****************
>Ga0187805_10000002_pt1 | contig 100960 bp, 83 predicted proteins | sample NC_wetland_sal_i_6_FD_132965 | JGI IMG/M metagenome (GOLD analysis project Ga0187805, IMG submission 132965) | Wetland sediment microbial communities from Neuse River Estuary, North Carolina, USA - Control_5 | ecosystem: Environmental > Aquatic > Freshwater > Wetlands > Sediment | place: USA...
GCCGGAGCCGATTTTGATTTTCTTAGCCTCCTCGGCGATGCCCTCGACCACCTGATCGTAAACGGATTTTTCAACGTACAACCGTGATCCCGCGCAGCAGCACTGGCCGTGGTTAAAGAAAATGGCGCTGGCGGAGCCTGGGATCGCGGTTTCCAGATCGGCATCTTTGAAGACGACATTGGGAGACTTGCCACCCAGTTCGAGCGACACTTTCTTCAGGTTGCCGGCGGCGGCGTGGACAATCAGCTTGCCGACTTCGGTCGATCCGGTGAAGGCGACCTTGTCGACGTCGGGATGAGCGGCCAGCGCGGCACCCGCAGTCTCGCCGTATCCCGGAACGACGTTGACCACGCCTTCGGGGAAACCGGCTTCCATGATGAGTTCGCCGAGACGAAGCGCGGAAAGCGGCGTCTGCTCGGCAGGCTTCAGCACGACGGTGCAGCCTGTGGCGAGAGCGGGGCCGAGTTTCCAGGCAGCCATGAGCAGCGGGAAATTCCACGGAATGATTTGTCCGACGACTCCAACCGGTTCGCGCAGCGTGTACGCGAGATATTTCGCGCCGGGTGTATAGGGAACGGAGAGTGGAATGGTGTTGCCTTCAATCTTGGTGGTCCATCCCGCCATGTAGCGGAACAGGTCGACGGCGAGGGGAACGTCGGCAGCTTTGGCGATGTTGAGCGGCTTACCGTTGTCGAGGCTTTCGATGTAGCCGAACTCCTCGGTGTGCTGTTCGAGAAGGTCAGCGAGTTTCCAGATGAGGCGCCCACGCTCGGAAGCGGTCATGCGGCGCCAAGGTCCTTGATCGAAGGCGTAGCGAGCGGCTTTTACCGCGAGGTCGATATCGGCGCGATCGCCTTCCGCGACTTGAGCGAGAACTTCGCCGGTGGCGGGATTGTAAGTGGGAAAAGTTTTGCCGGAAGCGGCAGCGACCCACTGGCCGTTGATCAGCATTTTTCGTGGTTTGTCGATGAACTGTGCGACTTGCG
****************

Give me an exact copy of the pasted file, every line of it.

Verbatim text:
>Ga0187805_10000002_pt1 | contig 100960 bp, 83 predicted proteins | sample NC_wetland_sal_i_6_FD_132965 | JGI IMG/M metagenome (GOLD analysis project Ga0187805, IMG submission 132965) | Wetland sediment microbial communities from Neuse River Estuary, North Carolina, USA - Control_5 | ecosystem: Environmental > Aquatic > Freshwater > Wetlands > Sediment | place: USA...
GCCGGAGCCGATTTTGATTTTCTTAGCCTCCTCGGCGATGCCCTCGACCACCTGATCGTAAACGGATTTTTCAACGTACAACCGTGATCCCGCGCAGCAGCACTGGCCGTGGTTAAAGAAAATGGCGCTGGCGGAGCCTGGGATCGCGGTTTCCAGATCGGCATCTTTGAAGACGACATTGGGAGACTTGCCACCCAGTTCGAGCGACACTTTCTTCAGGTTGCCGGCGGCGGCGTGGACAATCAGCTTGCCGACTTCGGTCGATCCGGTGAAGGCGACCTTGTCGACGTCGGGATGAGCGGCCAGCGCGGCACCCGCAGTCTCGCCGTATCCCGGAACGACGTTGACCACGCCTTCGGGGAAACCGGCTTCCATGATGAGTTCGCCGAGACGAAGCGCGGAAAGCGGCGTCTGCTCGGCAGGCTTCAGCACGACGGTGCAGCCTGTGGCGAGAGCGGGGCCGAGTTTCCAGGCAGCCATGAGCAGCGGGAAATTCCACGGAATGATTTGTCCGACGACTCCAACCGGTTCGCGCAGCGTGTACGCGAGATATTTCGCGCCGGGTGTATAGGGAACGGAGAGTGGAATGGTGTTGCCTTCAATCTTGGTGGTCCATCCCGCCATGTAGCGGAACAGGTCGACGGCGAGGGGAACGTCGGCAGCTTTGGCGATGTTGAGCGGCTTACCGTTGTCGAGGCTTTCGATGTAGCCGAACTCCTCGGTGTGCTGTTCGAGAAGGTCAGCGAGTTTCCAGATGAGGCGCCCACGCTCGGAAGCGGTCATGCGGCGCCAAGGTCCTTGATCGAAGGCGTAGCGAGCGGCTTTTACCGCGAGGTCGATATCGGCGCGATCGCCTTCCGCGACTTGAGCGAGAACTTCGCCGGTGGCGGGATTGTAAGTGGGAAAAGTTTTGCCGGAAGCGGCAGCGACCCACTGGCCGTTGATCAGCATTTTTCGTGGTTTGTCGATGAACTGTGCGACTTGCG